Before the placenta delivered my temperature reached 40 C and the midwife was somewhat concerned, however misoprostol itself can cause fever. The morning after, my blood pressure was 90 on 60 (normally it is around 110-115/65-70) and I was told this could be due to blood loss.
The next morning I underwent an ultrasound to check for retained placental fragments. Around 32 mls of material was found in the uterus but it was impossible to tell whether this was simply blood and blood clots, or if there were retained products of conception (RPOC). Doppler flow analysis suggested that there were retained placental fragments in the posterior of the uterus- the same area where the placenta had implanted in this pregnancy. I had another ultrasound a week after the first. The second ultrasound showed that the fluid in the uterus had roughly halved, but it was still not possible to tell for sure via ultrasound whether there were retained products.
In the following week I bled little despite having around 18 mls of content in my uterus so I became concerned that perhaps there were retained fragments. This would not be a surprise given my pregnancy reached second trimester and my previous history of Asherman’s syndrome. I contacted my trusted Asherman’s syndrome specialist for a hysteroscopic procedure to remove any retained fragments of placenta. This procedure was done 3 weeks after the misoprostol treatment. It turns out I did have many retained fragments which were gently scraped off using the hysteroscope itself. Luckily I did not have any clinical infection from the retained tissue (perhaps just 'subclinical' ;) ?). There were no adhesions. I was given prophylactic antibiotics to prevent infection after the surgery.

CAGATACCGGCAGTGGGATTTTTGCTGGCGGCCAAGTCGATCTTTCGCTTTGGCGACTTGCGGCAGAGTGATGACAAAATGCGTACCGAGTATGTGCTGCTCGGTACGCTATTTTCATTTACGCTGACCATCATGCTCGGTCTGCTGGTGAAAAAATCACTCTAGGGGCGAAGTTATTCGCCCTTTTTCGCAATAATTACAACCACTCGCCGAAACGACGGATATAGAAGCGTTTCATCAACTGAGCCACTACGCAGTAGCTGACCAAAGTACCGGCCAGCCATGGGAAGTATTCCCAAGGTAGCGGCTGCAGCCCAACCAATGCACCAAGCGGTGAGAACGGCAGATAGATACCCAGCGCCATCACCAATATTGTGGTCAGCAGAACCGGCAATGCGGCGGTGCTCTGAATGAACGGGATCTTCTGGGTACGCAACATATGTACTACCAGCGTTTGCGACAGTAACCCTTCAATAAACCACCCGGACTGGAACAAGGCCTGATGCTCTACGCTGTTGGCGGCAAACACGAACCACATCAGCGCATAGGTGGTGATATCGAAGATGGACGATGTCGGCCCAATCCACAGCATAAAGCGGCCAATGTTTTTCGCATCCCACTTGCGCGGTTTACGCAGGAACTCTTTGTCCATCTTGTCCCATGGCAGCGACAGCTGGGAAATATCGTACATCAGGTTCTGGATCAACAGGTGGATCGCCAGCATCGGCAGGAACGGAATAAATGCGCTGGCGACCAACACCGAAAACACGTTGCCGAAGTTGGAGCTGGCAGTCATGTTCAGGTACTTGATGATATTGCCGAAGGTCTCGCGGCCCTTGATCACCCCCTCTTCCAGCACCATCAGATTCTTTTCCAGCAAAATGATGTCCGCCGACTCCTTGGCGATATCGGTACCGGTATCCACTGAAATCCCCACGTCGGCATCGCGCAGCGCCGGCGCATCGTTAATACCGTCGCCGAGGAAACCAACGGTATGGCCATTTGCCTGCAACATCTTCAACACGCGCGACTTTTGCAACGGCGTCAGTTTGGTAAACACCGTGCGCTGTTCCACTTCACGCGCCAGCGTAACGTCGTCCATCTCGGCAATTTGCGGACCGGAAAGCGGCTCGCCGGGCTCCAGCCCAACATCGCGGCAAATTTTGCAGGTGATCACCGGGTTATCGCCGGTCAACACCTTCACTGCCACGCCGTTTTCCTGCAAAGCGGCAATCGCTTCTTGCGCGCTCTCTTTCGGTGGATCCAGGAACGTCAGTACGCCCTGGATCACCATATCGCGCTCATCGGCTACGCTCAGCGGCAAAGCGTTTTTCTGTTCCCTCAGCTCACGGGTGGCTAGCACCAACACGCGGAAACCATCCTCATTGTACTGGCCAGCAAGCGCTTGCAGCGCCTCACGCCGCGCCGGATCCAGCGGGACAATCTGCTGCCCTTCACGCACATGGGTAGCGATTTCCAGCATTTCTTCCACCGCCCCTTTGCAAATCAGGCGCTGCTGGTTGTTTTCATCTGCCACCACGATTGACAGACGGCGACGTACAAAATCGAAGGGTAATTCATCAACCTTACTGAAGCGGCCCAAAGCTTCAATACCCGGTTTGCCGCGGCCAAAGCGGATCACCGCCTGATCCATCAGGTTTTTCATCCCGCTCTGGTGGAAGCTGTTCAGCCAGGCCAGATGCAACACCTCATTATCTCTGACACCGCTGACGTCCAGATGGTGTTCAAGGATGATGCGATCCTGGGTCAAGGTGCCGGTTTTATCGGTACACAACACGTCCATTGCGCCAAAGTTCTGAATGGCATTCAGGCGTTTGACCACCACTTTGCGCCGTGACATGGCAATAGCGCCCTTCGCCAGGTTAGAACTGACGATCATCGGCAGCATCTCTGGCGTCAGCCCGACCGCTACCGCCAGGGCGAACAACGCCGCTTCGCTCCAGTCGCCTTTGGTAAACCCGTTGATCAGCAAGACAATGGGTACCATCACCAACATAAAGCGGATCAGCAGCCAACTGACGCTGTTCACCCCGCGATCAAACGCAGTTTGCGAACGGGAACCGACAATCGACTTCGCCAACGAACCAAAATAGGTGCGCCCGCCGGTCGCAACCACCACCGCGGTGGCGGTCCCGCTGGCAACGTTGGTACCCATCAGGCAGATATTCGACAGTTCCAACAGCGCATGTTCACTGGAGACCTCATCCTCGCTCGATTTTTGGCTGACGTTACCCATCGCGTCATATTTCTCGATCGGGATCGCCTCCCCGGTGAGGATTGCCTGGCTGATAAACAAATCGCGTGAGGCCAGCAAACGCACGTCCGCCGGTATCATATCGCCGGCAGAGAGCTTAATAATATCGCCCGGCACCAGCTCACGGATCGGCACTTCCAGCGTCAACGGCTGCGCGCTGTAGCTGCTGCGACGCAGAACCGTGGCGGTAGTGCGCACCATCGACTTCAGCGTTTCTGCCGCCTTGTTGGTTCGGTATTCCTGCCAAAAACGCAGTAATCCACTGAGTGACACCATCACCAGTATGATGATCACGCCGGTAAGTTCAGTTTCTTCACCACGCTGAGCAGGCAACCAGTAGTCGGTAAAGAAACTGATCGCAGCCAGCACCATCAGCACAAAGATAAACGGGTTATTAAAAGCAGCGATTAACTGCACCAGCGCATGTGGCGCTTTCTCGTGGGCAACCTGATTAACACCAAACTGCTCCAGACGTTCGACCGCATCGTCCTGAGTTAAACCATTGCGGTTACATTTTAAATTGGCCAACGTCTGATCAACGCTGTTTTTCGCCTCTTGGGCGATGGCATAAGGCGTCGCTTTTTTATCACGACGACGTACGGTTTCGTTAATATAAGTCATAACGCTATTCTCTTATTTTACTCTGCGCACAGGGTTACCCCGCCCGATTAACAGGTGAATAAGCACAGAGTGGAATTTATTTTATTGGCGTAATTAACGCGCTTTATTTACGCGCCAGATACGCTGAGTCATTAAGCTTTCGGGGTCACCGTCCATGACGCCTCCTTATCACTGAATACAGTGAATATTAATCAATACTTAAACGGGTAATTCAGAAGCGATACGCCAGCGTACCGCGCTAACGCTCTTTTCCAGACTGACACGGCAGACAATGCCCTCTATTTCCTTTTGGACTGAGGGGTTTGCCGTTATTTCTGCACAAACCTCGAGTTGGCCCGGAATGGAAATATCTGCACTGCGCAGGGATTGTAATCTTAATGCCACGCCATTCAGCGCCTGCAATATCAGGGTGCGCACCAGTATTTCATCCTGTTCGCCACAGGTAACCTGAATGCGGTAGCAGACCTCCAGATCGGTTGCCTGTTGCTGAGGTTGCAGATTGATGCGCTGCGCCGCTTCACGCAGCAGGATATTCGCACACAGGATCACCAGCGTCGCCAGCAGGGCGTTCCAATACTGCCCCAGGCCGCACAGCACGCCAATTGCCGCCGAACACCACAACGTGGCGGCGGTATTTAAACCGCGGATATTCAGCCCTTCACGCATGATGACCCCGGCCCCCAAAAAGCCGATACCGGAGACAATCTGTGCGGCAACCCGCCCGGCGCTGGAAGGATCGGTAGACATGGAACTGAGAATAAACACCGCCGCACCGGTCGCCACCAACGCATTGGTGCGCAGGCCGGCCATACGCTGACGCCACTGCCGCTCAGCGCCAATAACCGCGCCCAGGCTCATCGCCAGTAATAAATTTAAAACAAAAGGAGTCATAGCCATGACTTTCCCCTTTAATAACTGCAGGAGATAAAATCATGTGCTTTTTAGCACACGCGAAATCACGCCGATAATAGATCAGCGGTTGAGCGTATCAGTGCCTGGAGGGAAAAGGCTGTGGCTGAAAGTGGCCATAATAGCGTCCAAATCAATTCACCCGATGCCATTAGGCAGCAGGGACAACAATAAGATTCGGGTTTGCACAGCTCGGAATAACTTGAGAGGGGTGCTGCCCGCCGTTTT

I should also mention that to prevent any possible adhesions, I was prescribed 2mg/day progynova (a synthetic estrogen) for 28 days by an Asherman’s syndrome specialist. The other option was Premarin (0.625 mg). These help the endometrium grow and thereby prevent uterine walls from adhering in the case of scarring.
I’m now awaiting my next period after which I’ll have a mid cycle scan to measure endometrial thickness at ovulation, and either an in--office hysteroscopy or an HSG to check for adhesions. Hopefully the removal of RPOCs did not cause any scarring.
Note that the dose of misoprostol I was given was decided according to my pregnancy stage (14 weeks) and status (fetal demise). Doses vary and guidelines should be adhered to.
Here is a summary of my suggestions (as a non MD) if you find yourself in this situation:
1. Don’t have a D&C for a miscarriage as it can cause further damage especially if you have had AS previously. Also, your endometrium may get thinner each time you have a D&C.
2. Misoprostol helps clear out most of the uterine contents. It is more painful than a D&C but worth it in the long run- unless you are not interested in preserving your fertility. NOTE: If you have had a previous Cesarean section or uterine perforation or severe AS, discuss with your ObGyn to see if misoprostol is safe for you (or you may need to take a lower dose than what I was given).
3. You should have estrogen therapy to prevent adhesions from forming. I'm not sure if this is 100% necessary but Asherman's specialists recommend it. Some women didn't use it because of adverse reactions to estrogen (blood clots etc.) and they did not develop adhesions.
4. You will probably have retained tissue and require a hysteroscopy (not a blind D&C!!) to remove it. In most cases if you have had a missed miscarriage you will need to either use misoprostol or, alternatively, wait to miscarry before hysteroscopy can be effective, otherwise there is just too much tissue and blood to work with.
5. Have a mid cycle scan to measure endometrial thickness after your first post-treatment period and always check that your uterine cavity is free of adhesions before you attempt to conceive again just in case. An in-office hysteroscopy is best but failing that, an HSG can be done.